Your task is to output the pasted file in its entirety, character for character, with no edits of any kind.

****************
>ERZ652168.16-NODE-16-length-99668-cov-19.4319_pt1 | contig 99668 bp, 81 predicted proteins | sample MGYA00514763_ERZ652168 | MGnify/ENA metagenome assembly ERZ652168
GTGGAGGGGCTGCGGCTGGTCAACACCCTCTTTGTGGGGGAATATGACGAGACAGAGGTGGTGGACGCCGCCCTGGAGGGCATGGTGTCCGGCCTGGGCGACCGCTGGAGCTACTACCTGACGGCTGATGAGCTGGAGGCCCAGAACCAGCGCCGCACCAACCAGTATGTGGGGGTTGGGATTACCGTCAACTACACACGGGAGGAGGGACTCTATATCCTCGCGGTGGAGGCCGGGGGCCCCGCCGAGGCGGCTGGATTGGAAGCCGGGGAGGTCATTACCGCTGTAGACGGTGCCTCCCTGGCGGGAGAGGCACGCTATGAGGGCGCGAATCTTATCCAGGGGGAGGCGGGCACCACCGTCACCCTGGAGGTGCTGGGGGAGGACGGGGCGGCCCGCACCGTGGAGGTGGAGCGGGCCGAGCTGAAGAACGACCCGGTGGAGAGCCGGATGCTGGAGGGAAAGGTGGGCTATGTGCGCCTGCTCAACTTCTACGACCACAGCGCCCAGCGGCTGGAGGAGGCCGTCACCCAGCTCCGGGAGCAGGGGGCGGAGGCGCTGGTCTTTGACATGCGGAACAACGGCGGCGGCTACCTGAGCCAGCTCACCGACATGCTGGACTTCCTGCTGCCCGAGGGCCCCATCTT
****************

>ERZ652168.16-NODE-16-length-99668-cov-19.4319_pt1 | contig 99668 bp, 81 predicted proteins | sample MGYA00514763_ERZ652168 | MGnify/ENA metagenome assembly ERZ652168
GTGGAGGGGCTGCGGCTGGTCAACACCCTCTTTGTGGGGGAATATGACGAGACAGAGGTGGTGGACGCCGCCCTGGAGGGCATGGTGTCCGGCCTGGGCGACCGCTGGAGCTACTACCTGACGGCTGATGAGCTGGAGGCCCAGAACCAGCGCCGCACCAACCAGTATGTGGGGGTTGGGATTACCGTCAACTACACACGGGAGGAGGGACTCTATATCCTCGCGGTGGAGGCCGGGGGCCCCGCCGAGGCGGCTGGATTGGAAGCCGGGGAGGTCATTACCGCTGTAGACGGTGCCTCCCTGGCGGGAGAGGCACGCTATGAGGGCGCGAATCTTATCCAGGGGGAGGCGGGCACCACCGTCACCCTGGAGGTGCTGGGGGAGGACGGGGCGGCCCGCACCGTGGAGGTGGAGCGGGCCGAGCTGAAGAACGACCCGGTGGAGAGCCGGATGCTGGAGGGAAAGGTGGGCTATGTGCGCCTGCTCAACTTCTACGACCACAGCGCCCAGCGGCTGGAGGAGGCCGTCACCCAGCTCCGGGAGCAGGGGGCGGAGGCGCTGGTCTTTGACATGCGGAACAACGGCGGCGGCTACCTGAGCCAGCTCACCGACATGCTGGACTTCCTGCTGCCCGAGGGCCCCATCTT